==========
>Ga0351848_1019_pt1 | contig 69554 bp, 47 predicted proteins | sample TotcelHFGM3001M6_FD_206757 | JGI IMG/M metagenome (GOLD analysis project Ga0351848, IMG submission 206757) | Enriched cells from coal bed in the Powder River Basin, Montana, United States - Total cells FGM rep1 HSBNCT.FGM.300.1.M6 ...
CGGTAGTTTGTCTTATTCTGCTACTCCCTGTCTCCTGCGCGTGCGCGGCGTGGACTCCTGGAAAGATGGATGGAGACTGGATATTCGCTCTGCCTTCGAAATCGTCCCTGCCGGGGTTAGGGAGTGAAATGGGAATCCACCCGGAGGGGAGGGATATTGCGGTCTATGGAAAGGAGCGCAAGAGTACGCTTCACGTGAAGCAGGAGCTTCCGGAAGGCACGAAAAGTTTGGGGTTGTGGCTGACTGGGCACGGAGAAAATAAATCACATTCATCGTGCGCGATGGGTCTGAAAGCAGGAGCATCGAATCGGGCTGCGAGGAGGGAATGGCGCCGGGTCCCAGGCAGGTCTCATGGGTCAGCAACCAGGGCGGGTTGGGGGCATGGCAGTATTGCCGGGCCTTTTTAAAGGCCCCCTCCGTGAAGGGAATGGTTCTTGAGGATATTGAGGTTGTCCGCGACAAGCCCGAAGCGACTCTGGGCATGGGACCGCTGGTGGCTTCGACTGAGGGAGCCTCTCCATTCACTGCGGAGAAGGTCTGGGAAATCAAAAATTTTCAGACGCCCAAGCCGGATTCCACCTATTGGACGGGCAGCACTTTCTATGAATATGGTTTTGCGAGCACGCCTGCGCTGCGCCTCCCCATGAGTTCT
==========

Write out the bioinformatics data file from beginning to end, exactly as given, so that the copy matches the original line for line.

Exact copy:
>Ga0351848_1019_pt1 | contig 69554 bp, 47 predicted proteins | sample TotcelHFGM3001M6_FD_206757 | JGI IMG/M metagenome (GOLD analysis project Ga0351848, IMG submission 206757) | Enriched cells from coal bed in the Powder River Basin, Montana, United States - Total cells FGM rep1 HSBNCT.FGM.300.1.M6 ...
CGGTAGTTTGTCTTATTCTGCTACTCCCTGTCTCCTGCGCGTGCGCGGCGTGGACTCCTGGAAAGATGGATGGAGACTGGATATTCGCTCTGCCTTCGAAATCGTCCCTGCCGGGGTTAGGGAGTGAAATGGGAATCCACCCGGAGGGGAGGGATATTGCGGTCTATGGAAAGGAGCGCAAGAGTACGCTTCACGTGAAGCAGGAGCTTCCGGAAGGCACGAAAAGTTTGGGGTTGTGGCTGACTGGGCACGGAGAAAATAAATCACATTCATCGTGCGCGATGGGTCTGAAAGCAGGAGCATCGAATCGGGCTGCGAGGAGGGAATGGCGCCGGGTCCCAGGCAGGTCTCATGGGTCAGCAACCAGGGCGGGTTGGGGGCATGGCAGTATTGCCGGGCCTTTTTAAAGGCCCCCTCCGTGAAGGGAATGGTTCTTGAGGATATTGAGGTTGTCCGCGACAAGCCCGAAGCGACTCTGGGCATGGGACCGCTGGTGGCTTCGACTGAGGGAGCCTCTCCATTCACTGCGGAGAAGGTCTGGGAAATCAAAAATTTTCAGACGCCCAAGCCGGATTCCACCTATTGGACGGGCAGCACTTTCTATGAATATGGTTTTGCGAGCACGCCTGCGCTGCGCCTCCCCATGAGTTCT